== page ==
The big ticket buyout of renewable electricity from Equinor’s Hywind project could make it a “stronger business” in the sector, according to a top energy analyst.
Danish firm Danske Commodities this week snapped up the power from the floating offshore wind farm situated off the coast of Peterhead, in a 20-year Power Purchase Agreement (PPA).
Adam Forsyth, renewable energy analyst for Cantor Fitzgerald, said the new deal “makes a lot of sense” in the growing floating offshore wind market.
He said: “The market is getting more complex, so the more ways you have to play that market the options you have and the more value you create.
“It’s a very sensible thing to be doing.”
Norwegian energy developer Equinor described the deal as a “milestone” for the sector.
Danske Commodities will now oversee the balancing and trading of Hywind’s 30 megawatts (MW) of power.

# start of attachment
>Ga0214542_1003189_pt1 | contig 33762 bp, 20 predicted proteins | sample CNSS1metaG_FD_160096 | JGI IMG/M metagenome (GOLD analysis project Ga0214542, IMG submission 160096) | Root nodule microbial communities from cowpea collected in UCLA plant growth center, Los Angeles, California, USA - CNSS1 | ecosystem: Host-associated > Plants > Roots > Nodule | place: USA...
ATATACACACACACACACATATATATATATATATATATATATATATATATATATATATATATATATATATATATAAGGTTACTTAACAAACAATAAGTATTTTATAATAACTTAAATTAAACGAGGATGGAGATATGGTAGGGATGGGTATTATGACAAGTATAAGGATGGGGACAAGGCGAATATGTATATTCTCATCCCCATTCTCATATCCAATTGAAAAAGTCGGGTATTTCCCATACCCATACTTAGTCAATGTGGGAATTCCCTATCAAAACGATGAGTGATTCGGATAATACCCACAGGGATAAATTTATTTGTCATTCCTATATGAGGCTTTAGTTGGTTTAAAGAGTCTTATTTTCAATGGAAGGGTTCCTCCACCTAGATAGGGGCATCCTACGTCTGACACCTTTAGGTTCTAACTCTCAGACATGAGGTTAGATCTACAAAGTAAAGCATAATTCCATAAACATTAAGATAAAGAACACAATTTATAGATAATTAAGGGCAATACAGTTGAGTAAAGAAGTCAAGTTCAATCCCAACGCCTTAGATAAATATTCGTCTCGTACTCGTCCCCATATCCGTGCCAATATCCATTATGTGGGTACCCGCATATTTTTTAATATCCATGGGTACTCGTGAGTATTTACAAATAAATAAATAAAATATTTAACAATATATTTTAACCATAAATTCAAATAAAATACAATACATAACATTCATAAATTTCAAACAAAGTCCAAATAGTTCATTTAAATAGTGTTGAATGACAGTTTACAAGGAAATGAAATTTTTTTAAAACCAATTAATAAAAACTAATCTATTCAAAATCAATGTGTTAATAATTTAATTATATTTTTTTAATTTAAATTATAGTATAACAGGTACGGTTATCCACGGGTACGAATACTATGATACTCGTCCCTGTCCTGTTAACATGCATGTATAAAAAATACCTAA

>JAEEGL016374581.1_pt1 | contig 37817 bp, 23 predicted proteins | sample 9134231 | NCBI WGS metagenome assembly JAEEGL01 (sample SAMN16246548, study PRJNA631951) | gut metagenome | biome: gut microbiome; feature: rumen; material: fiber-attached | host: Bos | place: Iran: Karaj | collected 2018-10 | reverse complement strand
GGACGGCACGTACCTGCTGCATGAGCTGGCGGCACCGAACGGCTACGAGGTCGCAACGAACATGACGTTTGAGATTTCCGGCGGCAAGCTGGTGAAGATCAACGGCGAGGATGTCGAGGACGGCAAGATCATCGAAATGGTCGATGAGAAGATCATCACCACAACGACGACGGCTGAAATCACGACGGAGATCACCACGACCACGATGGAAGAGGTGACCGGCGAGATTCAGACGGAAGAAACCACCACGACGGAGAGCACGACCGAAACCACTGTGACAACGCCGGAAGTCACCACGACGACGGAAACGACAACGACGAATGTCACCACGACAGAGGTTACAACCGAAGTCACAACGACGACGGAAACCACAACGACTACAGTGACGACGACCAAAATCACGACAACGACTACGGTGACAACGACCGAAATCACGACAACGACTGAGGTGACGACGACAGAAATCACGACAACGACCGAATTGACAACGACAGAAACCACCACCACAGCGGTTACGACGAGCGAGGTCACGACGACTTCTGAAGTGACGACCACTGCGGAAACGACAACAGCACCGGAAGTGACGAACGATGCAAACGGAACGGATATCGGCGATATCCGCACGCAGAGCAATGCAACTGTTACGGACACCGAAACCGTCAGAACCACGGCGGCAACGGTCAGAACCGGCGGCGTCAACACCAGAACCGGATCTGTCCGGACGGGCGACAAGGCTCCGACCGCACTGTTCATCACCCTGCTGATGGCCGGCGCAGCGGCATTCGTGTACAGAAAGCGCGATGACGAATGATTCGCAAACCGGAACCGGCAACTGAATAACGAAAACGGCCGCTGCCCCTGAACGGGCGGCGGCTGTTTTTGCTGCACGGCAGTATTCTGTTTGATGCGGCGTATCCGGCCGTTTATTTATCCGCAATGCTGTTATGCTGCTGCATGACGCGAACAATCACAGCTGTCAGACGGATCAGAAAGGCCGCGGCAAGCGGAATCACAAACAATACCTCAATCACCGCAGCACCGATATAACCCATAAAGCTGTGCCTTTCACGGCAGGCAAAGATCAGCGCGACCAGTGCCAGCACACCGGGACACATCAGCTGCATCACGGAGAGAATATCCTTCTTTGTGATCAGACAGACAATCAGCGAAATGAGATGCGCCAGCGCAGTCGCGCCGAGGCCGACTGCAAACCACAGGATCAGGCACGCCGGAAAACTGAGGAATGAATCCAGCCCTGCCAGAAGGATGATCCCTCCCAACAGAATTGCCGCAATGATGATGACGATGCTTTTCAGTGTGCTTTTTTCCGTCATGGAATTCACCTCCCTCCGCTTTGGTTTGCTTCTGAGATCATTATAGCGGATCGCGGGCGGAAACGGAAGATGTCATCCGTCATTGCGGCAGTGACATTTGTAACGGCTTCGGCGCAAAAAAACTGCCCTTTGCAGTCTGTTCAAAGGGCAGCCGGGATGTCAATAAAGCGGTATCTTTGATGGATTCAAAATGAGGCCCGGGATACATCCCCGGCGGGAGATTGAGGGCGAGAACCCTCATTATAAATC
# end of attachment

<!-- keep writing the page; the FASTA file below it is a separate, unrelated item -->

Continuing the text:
The wind farm is owned by Equinor (75%) and Masdar (25%) and is located nine miles off the coast of Peterhead, powers around 20,000 households.
Equinor and Danske refused to reveal the total amount of the deal.
Mr Forsyth said the agreement would “protect” the sector as offshore wind ramps up in the North Sea.
He added: “If there’s better routes to market, if there’s better optionality in the market, it ought to be a better, stronger business.
“It is of interest because a lot of people might now start to do the same.
“Floating wind is becoming a pretty strong industry and this any helps the model.”
Chief executive of Danske Commodities, Helle Ostergaard Kristiansen, said the deal with Equinor “marks a new chapter” for the firm.